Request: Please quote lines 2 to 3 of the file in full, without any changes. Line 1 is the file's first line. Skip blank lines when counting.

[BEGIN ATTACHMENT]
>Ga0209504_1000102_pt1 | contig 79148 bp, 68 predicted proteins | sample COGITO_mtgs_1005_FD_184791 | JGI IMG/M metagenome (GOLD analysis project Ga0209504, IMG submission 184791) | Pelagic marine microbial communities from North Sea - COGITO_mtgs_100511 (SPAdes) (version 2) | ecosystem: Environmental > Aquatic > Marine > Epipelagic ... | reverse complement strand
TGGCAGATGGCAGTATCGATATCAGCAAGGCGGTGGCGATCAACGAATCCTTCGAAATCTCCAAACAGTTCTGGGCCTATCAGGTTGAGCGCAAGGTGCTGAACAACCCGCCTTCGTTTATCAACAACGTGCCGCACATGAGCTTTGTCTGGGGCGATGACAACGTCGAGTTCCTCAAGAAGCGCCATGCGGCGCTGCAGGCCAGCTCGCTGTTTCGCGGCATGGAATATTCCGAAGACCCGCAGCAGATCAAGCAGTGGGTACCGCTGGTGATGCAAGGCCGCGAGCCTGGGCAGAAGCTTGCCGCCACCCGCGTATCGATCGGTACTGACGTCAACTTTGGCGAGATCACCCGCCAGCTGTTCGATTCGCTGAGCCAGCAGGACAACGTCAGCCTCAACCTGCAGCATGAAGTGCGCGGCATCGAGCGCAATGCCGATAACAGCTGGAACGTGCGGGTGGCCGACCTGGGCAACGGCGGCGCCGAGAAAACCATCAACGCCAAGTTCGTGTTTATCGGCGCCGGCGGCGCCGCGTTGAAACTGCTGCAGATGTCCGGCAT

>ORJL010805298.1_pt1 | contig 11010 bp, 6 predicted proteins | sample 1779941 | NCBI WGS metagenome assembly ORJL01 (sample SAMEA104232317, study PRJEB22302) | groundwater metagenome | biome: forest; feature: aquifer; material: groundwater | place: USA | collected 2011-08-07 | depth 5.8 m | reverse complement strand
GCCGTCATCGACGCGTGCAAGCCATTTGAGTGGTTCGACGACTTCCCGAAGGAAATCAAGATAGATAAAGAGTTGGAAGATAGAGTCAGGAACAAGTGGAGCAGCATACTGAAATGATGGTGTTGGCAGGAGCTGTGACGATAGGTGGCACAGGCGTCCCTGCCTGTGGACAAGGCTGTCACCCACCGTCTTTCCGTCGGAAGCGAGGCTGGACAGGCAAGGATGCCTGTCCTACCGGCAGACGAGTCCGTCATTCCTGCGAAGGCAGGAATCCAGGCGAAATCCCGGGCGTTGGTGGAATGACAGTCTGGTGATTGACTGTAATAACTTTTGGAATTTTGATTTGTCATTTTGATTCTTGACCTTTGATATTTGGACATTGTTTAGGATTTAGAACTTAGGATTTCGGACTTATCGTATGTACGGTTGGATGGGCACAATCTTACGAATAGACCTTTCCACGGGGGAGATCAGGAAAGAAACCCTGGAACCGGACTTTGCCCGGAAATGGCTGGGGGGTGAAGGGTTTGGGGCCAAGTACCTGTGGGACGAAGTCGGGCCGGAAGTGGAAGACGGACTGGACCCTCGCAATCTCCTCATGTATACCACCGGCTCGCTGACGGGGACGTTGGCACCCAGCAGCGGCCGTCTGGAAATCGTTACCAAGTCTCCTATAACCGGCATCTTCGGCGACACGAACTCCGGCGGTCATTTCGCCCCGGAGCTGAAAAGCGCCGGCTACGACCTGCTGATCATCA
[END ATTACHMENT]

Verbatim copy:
TGGCAGATGGCAGTATCGATATCAGCAAGGCGGTGGCGATCAACGAATCCTTCGAAATCTCCAAACAGTTCTGGGCCTATCAGGTTGAGCGCAAGGTGCTGAACAACCCGCCTTCGTTTATCAACAACGTGCCGCACATGAGCTTTGTCTGGGGCGATGACAACGTCGAGTTCCTCAAGAAGCGCCATGCGGCGCTGCAGGCCAGCTCGCTGTTTCGCGGCATGGAATATTCCGAAGACCCGCAGCAGATCAAGCAGTGGGTACCGCTGGTGATGCAAGGCCGCGAGCCTGGGCAGAAGCTTGCCGCCACCCGCGTATCGATCGGTACTGACGTCAACTTTGGCGAGATCACCCGCCAGCTGTTCGATTCGCTGAGCCAGCAGGACAACGTCAGCCTCAACCTGCAGCATGAAGTGCGCGGCATCGAGCGCAATGCCGATAACAGCTGGAACGTGCGGGTGGCCGACCTGGGCAACGGCGGCGCCGAGAAAACCATCAACGCCAAGTTCGTGTTTATCGGCGCCGGCGGCGCCGCGTTGAAACTGCTGCAGATGTCCGGCAT

>ORJL010805298.1_pt1 | contig 11010 bp, 6 predicted proteins | sample 1779941 | NCBI WGS metagenome assembly ORJL01 (sample SAMEA104232317, study PRJEB22302) | groundwater metagenome | biome: forest; feature: aquifer; material: groundwater | place: USA | collected 2011-08-07 | depth 5.8 m | reverse complement strand